SPECIAL ISSUE HONORING BRITTON CHANCE

Study of near infrared technology for intracranial hematoma detection

[+] Author Affiliations
Quan Zhang, Hongyan Ma, Shoko Nioka, Britton Chance

Department of Biochemistry and Biophysics, University of Pennsylvania, Philadelphia, Pennsylvania?19104-6089

J. Biomed. Opt. 5(2), 206-213 (Apr 01, 2000). doi:10.1117/1.429988
History: Received Aug. 31, 1999; Revised Feb. 29, 2000; Accepted Mar. 10, 2000
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Abstract

Although intracranial hematoma detection only requires the continuous wave technique of near infrared spectroscopy (NIRS), previous studies have shown that there are still some problems in obtaining very accurate, reliable hematoma detection. Several of the most important limitations of NIR technology for hematoma detection such as the dynamic range of detection, hair absorption, optical contact, layered structure of the head, and depth of detection are reported in this article. A pulsed light source of variable intensity was designed and studied in order to overcome hair absorption and to increase the dynamic range and depth of detection. An adaptive elastic optical probe was made to improve the optical contact and decrease contact noise. A new microcontroller operated portable hematoma detector was developed. Due to the layered structure of the human head, simulation on a layered medium was analyzed experimentally. Model inhomogeneity tests and animal hematoma tests showed the effectiveness of the improved hematoma detector for intracranial hematoma detection. © 2000 Society of Photo-Optical Instrumentation Engineers.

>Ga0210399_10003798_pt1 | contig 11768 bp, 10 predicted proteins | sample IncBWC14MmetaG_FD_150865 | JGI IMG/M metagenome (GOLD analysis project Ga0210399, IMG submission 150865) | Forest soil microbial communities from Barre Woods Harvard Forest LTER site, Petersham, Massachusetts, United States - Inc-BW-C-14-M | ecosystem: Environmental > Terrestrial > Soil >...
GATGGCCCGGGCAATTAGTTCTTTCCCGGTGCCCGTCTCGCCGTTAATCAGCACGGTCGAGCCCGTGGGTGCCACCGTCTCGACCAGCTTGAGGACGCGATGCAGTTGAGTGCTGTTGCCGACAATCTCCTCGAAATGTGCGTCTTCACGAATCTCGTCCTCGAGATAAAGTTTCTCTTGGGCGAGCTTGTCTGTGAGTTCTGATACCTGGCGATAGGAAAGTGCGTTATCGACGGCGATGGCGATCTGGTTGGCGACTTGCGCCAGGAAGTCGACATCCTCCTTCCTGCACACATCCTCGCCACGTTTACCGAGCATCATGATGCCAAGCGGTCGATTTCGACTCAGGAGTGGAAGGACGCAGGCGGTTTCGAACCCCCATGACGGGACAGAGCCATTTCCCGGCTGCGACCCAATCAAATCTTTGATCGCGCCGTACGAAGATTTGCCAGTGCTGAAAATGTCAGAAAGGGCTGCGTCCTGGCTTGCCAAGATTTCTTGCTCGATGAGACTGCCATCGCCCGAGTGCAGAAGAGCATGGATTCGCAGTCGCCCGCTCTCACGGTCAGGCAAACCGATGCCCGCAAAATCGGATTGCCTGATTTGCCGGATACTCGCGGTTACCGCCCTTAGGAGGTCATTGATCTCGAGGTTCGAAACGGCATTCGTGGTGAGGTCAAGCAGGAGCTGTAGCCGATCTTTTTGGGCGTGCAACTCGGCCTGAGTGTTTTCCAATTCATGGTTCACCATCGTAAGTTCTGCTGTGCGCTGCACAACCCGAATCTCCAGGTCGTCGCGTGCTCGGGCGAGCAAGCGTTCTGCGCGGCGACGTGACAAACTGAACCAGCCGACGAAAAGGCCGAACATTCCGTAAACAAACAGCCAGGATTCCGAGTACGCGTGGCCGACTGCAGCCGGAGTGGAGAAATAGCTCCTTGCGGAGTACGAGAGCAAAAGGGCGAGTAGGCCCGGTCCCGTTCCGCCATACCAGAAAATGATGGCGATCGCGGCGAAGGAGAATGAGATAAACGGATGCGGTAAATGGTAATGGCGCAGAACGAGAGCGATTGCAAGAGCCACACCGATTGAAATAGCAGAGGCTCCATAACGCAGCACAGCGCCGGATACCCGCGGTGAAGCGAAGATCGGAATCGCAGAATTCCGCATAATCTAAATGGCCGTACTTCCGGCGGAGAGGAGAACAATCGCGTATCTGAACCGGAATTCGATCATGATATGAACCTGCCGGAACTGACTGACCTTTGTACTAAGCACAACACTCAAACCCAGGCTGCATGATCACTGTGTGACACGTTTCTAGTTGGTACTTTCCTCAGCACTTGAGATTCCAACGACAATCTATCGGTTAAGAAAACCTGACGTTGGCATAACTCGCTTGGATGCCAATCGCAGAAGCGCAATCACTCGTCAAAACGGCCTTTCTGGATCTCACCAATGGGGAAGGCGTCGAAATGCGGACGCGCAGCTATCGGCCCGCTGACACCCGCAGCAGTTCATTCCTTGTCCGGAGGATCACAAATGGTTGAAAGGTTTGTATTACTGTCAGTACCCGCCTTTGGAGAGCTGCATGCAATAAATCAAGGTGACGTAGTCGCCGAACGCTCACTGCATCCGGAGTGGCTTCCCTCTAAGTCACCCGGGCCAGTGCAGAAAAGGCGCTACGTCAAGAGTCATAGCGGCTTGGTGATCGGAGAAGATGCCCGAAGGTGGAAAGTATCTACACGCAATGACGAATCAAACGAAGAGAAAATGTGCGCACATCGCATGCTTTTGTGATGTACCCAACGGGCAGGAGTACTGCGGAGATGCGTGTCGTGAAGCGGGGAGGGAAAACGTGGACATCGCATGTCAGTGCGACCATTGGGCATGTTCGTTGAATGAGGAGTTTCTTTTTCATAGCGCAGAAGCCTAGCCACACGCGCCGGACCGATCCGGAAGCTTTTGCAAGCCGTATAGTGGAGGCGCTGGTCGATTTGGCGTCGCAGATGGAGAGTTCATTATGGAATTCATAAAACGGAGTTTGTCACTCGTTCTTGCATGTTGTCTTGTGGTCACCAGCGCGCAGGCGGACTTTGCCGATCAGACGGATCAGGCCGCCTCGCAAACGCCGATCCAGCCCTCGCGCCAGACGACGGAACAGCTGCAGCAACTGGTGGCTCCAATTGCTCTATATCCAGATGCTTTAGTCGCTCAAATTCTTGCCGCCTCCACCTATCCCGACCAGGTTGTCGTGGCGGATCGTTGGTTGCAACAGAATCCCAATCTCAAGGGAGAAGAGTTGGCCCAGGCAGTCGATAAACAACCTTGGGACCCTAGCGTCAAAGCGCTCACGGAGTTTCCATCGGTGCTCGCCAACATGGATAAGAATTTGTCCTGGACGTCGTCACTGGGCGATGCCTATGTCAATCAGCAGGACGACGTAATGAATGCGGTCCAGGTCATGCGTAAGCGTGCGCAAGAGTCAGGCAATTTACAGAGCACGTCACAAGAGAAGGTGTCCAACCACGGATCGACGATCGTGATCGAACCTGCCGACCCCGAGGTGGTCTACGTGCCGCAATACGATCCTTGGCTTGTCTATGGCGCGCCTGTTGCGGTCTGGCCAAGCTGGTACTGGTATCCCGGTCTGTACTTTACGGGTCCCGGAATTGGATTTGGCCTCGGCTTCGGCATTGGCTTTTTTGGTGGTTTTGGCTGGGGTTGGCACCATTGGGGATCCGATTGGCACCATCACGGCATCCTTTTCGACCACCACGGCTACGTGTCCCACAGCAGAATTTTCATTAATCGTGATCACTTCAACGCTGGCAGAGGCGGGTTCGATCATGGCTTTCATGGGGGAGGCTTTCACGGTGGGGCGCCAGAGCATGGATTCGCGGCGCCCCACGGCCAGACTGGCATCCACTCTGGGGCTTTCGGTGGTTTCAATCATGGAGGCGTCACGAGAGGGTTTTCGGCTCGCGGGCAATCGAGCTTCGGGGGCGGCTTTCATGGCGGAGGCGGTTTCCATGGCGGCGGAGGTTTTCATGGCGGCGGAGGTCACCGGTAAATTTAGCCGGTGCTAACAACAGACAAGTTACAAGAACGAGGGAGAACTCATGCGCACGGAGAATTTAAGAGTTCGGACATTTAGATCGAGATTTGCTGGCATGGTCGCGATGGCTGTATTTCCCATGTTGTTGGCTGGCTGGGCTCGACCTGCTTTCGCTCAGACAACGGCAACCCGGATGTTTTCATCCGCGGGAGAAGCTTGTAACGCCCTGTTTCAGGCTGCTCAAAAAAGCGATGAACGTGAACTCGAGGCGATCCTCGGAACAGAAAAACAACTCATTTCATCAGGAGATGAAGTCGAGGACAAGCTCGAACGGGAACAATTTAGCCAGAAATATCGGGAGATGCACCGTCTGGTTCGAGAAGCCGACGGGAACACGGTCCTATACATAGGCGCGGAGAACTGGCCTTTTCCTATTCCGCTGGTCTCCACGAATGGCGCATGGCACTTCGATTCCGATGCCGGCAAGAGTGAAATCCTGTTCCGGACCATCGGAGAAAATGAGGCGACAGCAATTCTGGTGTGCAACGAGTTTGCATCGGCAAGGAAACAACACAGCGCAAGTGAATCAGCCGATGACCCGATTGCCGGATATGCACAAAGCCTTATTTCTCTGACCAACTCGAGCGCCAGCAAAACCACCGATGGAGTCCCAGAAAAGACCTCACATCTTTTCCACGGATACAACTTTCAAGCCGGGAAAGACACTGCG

© 2000 Society of Photo-Optical Instrumentation Engineers

Topics

Near infrared

Citation

Quan Zhang ; Hongyan Ma ; Shoko Nioka and Britton Chance
"Study of near infrared technology for intracranial hematoma detection", J. Biomed. Opt. 5(2), 206-213 (Apr 01, 2000). ; http://dx.doi.org/10.1117/1.429988


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